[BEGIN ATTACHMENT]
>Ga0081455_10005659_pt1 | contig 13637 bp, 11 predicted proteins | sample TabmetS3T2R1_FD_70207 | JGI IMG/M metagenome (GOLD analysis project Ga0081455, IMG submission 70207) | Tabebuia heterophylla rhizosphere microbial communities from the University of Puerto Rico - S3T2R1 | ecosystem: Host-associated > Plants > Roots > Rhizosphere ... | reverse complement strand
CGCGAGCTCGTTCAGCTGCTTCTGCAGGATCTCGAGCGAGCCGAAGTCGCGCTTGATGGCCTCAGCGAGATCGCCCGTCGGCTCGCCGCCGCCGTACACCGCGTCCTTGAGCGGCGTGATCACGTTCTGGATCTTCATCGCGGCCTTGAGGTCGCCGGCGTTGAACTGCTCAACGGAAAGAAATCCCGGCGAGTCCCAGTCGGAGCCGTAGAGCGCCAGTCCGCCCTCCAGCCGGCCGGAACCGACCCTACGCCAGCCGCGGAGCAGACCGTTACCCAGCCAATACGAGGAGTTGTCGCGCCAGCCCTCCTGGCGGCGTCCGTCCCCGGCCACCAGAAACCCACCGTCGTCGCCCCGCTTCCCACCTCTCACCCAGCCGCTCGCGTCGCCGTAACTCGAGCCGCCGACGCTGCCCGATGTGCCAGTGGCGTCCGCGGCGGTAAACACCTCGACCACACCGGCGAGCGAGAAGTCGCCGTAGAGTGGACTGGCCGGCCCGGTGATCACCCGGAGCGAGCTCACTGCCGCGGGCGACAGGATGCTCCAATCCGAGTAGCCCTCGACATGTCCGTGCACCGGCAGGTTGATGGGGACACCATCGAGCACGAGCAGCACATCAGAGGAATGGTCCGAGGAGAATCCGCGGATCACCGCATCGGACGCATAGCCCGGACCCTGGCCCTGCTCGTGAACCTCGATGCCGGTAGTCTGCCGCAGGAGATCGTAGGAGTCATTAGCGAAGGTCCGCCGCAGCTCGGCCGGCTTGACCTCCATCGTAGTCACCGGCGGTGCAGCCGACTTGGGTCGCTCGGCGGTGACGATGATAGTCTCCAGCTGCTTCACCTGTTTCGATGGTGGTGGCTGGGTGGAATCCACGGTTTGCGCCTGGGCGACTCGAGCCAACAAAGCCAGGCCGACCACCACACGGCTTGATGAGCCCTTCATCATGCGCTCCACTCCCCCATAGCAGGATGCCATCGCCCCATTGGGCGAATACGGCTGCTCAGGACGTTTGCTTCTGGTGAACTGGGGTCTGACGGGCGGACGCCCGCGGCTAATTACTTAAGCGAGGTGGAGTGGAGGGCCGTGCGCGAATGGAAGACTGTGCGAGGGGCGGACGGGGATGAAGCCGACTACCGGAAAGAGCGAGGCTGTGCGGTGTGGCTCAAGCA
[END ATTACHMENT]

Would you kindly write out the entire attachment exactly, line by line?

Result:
>Ga0081455_10005659_pt1 | contig 13637 bp, 11 predicted proteins | sample TabmetS3T2R1_FD_70207 | JGI IMG/M metagenome (GOLD analysis project Ga0081455, IMG submission 70207) | Tabebuia heterophylla rhizosphere microbial communities from the University of Puerto Rico - S3T2R1 | ecosystem: Host-associated > Plants > Roots > Rhizosphere ... | reverse complement strand
CGCGAGCTCGTTCAGCTGCTTCTGCAGGATCTCGAGCGAGCCGAAGTCGCGCTTGATGGCCTCAGCGAGATCGCCCGTCGGCTCGCCGCCGCCGTACACCGCGTCCTTGAGCGGCGTGATCACGTTCTGGATCTTCATCGCGGCCTTGAGGTCGCCGGCGTTGAACTGCTCAACGGAAAGAAATCCCGGCGAGTCCCAGTCGGAGCCGTAGAGCGCCAGTCCGCCCTCCAGCCGGCCGGAACCGACCCTACGCCAGCCGCGGAGCAGACCGTTACCCAGCCAATACGAGGAGTTGTCGCGCCAGCCCTCCTGGCGGCGTCCGTCCCCGGCCACCAGAAACCCACCGTCGTCGCCCCGCTTCCCACCTCTCACCCAGCCGCTCGCGTCGCCGTAACTCGAGCCGCCGACGCTGCCCGATGTGCCAGTGGCGTCCGCGGCGGTAAACACCTCGACCACACCGGCGAGCGAGAAGTCGCCGTAGAGTGGACTGGCCGGCCCGGTGATCACCCGGAGCGAGCTCACTGCCGCGGGCGACAGGATGCTCCAATCCGAGTAGCCCTCGACATGTCCGTGCACCGGCAGGTTGATGGGGACACCATCGAGCACGAGCAGCACATCAGAGGAATGGTCCGAGGAGAATCCGCGGATCACCGCATCGGACGCATAGCCCGGACCCTGGCCCTGCTCGTGAACCTCGATGCCGGTAGTCTGCCGCAGGAGATCGTAGGAGTCATTAGCGAAGGTCCGCCGCAGCTCGGCCGGCTTGACCTCCATCGTAGTCACCGGCGGTGCAGCCGACTTGGGTCGCTCGGCGGTGACGATGATAGTCTCCAGCTGCTTCACCTGTTTCGATGGTGGTGGCTGGGTGGAATCCACGGTTTGCGCCTGGGCGACTCGAGCCAACAAAGCCAGGCCGACCACCACACGGCTTGATGAGCCCTTCATCATGCGCTCCACTCCCCCATAGCAGGATGCCATCGCCCCATTGGGCGAATACGGCTGCTCAGGACGTTTGCTTCTGGTGAACTGGGGTCTGACGGGCGGACGCCCGCGGCTAATTACTTAAGCGAGGTGGAGTGGAGGGCCGTGCGCGAATGGAAGACTGTGCGAGGGGCGGACGGGGATGAAGCCGACTACCGGAAAGAGCGAGGCTGTGCGGTGTGGCTCAAGCA